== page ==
About the Project
In this project, this technique will be applied to investigate the conformational changes of individual enzyme molecules during catalytic turnover. Simulations will provide the essential atomic‐level analysis to interpret single‐molecule measurements to reveal the dynamics of enzyme catalysis and thermoadaptation. The project will also investigate how enzymes are adapted to work at different temperatures. Enzymes have an optimum temperature at which they are most catalytically active. Above that temperature, they become less active. The textbook explanation that enzymes unfold at higher temperatures does not explain this, most obviously for cold‐ adapted enzymes which are stable and folded, but less active, above their optimum temperature. In contrast to simple ‘chemical’ catalysts, they become less active at higher temperatures even though they maintain their functional shape. Instead, a basic physical property ‐ the heat capacity ‐ explains and predicts the temperature dependence of enzymes. The heat capacity changes during the reaction and is ’tuned’ by the enzyme’s dynamics to give the optimal temperature. The theory that describes this ‐ macromolecular rate theory, (MMRT) ‐ applies to all enzymes, and so has a critical role in predicting metabolic activity as a function of temperature. Experiments are revealing characteristics of MMRT at the level of cells, whole organisms and even ecosystems. This means that it is important in understanding the response of biological systems to temperature changes, for example, how ecosystems will respond to climate change.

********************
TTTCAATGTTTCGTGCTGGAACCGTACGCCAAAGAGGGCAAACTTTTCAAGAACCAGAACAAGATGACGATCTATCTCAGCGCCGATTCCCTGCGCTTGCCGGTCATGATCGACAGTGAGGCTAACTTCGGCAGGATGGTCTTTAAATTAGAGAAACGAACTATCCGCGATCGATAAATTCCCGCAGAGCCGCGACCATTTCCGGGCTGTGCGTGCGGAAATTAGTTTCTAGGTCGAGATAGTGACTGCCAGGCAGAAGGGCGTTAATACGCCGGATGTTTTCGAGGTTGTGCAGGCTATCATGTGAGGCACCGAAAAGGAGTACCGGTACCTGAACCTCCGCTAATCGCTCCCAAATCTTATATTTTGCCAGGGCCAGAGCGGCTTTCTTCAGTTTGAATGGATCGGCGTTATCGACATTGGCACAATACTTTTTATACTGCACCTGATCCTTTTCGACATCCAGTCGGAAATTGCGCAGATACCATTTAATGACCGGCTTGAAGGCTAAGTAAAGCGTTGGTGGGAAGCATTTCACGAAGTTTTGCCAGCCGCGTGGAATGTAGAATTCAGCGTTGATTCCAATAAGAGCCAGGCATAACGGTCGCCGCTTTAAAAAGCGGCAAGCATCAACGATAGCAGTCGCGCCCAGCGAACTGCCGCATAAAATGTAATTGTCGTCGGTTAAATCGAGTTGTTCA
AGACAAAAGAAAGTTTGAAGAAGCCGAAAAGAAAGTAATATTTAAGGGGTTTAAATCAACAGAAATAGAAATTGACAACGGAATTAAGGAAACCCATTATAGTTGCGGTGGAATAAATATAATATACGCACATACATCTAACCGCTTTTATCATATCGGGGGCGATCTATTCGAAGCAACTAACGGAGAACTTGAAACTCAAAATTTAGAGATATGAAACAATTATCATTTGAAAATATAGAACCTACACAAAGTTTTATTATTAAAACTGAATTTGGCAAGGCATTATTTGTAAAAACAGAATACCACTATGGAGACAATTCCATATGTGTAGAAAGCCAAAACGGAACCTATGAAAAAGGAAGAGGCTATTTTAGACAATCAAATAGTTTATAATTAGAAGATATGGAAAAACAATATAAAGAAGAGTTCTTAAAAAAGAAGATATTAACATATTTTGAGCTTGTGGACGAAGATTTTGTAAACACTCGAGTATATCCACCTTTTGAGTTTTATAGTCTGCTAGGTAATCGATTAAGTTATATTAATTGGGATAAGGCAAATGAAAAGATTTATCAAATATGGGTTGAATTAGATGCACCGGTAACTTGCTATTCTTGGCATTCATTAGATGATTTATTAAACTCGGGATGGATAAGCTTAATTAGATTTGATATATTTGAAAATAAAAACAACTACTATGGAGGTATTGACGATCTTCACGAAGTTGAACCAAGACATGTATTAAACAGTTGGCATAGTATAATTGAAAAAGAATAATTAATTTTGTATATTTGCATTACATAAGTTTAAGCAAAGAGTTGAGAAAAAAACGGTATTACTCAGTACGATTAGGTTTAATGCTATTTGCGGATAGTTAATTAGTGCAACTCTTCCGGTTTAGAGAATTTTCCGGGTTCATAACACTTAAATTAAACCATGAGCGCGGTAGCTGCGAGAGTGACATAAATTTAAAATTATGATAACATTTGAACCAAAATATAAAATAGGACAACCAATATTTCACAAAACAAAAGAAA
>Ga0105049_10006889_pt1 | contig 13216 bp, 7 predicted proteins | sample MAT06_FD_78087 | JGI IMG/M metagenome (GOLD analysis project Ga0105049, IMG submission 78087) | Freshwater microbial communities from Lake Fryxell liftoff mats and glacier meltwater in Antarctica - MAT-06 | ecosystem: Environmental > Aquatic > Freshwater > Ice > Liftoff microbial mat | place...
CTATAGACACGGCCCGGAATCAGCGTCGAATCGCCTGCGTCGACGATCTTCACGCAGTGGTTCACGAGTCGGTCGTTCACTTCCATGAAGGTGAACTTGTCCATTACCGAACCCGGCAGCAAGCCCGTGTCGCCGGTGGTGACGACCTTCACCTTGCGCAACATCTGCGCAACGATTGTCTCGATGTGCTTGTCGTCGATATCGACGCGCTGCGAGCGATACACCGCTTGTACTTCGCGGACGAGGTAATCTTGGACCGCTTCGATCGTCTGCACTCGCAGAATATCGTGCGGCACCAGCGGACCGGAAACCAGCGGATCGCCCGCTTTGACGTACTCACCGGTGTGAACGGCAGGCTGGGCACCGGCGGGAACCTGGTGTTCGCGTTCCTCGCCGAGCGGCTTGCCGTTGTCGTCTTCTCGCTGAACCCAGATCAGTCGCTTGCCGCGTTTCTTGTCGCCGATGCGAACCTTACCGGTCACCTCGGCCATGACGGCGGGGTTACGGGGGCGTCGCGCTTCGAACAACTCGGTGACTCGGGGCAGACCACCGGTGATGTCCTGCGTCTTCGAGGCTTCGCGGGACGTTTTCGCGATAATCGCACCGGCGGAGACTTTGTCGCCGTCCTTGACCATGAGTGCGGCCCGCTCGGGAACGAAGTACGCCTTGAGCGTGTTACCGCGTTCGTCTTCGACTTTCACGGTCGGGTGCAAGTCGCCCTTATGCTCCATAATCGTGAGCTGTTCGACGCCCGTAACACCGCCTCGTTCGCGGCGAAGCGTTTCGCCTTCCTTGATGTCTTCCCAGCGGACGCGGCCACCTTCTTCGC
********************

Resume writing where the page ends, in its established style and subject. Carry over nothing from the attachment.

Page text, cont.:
This project will use simulations and experiments to reveal how enzyme dynamics are tuned to determine optimum temperatures of catalysis. It will analyse and predict effects of mutations and identify novel principles of enzyme engineering.
Apply here: https://www.swbio.ac.uk/advancing-the-frontiers-of-bioscience-discovery/
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